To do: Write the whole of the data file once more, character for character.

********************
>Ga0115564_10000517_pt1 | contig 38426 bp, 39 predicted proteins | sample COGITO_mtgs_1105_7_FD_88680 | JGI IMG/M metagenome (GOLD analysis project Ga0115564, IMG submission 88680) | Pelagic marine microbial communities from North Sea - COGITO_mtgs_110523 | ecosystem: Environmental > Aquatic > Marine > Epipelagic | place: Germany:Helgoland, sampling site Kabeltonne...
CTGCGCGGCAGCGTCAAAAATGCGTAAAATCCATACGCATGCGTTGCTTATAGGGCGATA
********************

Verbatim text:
>Ga0115564_10000517_pt1 | contig 38426 bp, 39 predicted proteins | sample COGITO_mtgs_1105_7_FD_88680 | JGI IMG/M metagenome (GOLD analysis project Ga0115564, IMG submission 88680) | Pelagic marine microbial communities from North Sea - COGITO_mtgs_110523 | ecosystem: Environmental > Aquatic > Marine > Epipelagic | place: Germany:Helgoland, sampling site Kabeltonne...
CTGCGCGGCAGCGTCAAAAATGCGTAAAATCCATACGCATGCGTTGCTTATAGGGCGATA